The modem mint, in which neither pains nor money is spared to provide the most approved machinery and the most economical methods is in marked contrast to the coinage appliances of early times. It was not until 1836 that steam power was used, screw presses having been employed prior to that date, and the milling done by hand. A single milling machine, such as is in use today, will mill as many pieces in one hour as several men then produced in a week. Similarly, one modern coining press strikes, in an hour, more pieces than four men could strike in a day, under the old primitive conditions. During the first fifty years that the United States was producing coins there were turned out a total of ninety million dollars. Now the officials of the Philadelphia mint consider it nothing exceptional to coin that many dollars in a single year.

The Philadelphia mint is at once a palace, of the order appropriate to a structure of the government—a treasure house, a workshop and a factory of the highest class. The building which is of granite, occupies a full city block, and covers 58,000 square feet. It is three stories in height above the basement. In the basement are the vaults for the storage of coin and bullion. There are a score of these steel-lined vaults, most of them more than 100 feet in length, and more than 3,000,000 pounds of steel were used in the construction of these “strong boxes.” The vaults are, of course, protected by every modern safeguard and are so constructed that watchmen can pass completely around them.

One of the greatest advances in recent years, in mint processes, has been made in the melting department, where gas furnaces have supplemented those in which coal was burned. Each furnace now employed must be capable of melting 250 pounds of bullion at a charge, and of making at least five melts in eight hours, thus handling over half a ton of metal each day. Seventeen of these modem gas furnaces—each of a capacity of 25 per cent in excess of the old-time coal furnace—are now in operation at the Philadelphia mint. An important adjunct of the melting department is the refinery, in which gold and other metals are parted and refined from their baser components, preparatory to the operation of coining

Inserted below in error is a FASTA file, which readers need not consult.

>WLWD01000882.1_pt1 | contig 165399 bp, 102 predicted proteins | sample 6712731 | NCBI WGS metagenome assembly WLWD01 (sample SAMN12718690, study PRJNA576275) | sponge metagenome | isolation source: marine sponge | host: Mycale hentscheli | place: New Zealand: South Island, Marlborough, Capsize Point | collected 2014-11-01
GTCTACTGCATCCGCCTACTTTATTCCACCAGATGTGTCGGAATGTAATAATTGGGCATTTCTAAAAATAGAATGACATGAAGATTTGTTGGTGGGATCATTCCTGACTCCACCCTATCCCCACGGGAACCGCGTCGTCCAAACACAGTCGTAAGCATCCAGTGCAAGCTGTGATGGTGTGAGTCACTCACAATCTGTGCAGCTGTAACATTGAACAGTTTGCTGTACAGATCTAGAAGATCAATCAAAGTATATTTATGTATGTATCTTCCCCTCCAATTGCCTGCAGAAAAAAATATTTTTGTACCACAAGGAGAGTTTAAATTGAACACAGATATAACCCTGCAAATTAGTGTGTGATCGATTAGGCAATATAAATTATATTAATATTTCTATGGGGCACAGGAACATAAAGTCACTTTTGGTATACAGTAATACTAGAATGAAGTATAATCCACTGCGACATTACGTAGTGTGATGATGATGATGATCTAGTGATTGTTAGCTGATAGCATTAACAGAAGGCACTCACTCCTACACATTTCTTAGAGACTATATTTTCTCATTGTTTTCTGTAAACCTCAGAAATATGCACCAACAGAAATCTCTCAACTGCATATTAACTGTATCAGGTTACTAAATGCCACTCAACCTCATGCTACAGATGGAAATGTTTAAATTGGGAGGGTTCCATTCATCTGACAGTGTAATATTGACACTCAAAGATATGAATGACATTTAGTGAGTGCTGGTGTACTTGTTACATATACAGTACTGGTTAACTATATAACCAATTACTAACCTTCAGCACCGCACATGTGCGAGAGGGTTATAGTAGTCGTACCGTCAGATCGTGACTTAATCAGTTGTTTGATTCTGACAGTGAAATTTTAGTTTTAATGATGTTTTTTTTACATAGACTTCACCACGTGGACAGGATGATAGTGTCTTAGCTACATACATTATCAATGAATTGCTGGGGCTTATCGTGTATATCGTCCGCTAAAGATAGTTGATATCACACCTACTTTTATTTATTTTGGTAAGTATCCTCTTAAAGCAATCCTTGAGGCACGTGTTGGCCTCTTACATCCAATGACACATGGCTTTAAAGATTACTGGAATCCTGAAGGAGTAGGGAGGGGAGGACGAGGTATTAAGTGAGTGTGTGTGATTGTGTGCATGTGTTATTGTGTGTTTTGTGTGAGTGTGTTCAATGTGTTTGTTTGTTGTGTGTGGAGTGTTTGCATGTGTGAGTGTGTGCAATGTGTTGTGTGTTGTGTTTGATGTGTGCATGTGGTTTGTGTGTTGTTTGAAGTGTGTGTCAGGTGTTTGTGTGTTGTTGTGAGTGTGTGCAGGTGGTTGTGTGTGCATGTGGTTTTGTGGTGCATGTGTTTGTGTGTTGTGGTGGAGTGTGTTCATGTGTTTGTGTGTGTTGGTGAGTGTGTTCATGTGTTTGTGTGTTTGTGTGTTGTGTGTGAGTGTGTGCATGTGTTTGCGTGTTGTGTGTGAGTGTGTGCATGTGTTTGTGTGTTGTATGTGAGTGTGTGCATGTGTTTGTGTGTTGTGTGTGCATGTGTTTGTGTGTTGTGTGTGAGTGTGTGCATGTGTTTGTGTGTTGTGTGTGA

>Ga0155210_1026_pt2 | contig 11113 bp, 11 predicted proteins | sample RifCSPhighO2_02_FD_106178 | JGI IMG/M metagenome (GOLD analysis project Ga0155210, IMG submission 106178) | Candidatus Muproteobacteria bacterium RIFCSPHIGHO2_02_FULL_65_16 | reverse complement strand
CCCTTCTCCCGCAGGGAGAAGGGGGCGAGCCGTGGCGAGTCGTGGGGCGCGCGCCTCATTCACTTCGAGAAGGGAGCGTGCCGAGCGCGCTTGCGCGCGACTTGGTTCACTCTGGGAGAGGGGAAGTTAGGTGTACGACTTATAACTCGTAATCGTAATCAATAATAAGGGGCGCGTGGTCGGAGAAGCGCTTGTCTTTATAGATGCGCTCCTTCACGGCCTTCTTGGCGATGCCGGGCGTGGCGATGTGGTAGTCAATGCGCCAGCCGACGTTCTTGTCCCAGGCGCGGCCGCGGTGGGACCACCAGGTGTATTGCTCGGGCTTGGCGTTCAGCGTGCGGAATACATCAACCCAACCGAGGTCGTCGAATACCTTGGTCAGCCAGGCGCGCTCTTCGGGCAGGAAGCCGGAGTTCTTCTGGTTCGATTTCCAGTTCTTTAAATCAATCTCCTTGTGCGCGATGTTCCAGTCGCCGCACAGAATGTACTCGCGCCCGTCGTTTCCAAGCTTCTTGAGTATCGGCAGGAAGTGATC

After the design of a coin or metal has been duly approved, the work of preparing dies at the mint proceeds in accordance with one of two plans. By the oldest of these methords the surface of the face of the die is covered with a thin coating of transfer wax, which by means of pressure, is made to receive a tracing outline in pencil. The transfer is, of course, very delicate, and the lines must be gone over with a sharp-pointed instrument. The next process is to remove the steel, where the form or relief is required. This is done with chisel and gravers, Finally the die is hardened, and is then ready for use in making coins and metals. A second process necessitate as its first step, the preparation in wax of a model of the accepted design, the model beings three or four timen as large as the finished work is intended to be. When this model is finished an electrotype is made, and then, by means of a reducing: lathe, a reduced copy is made of the size required for the coin. Some of the most delicate portions of the design, which cannot be entrusted to the reducing apparatus, are worked in by hand. Then the die is hardened and tempered and is ready to fulfill its mission in producing coins.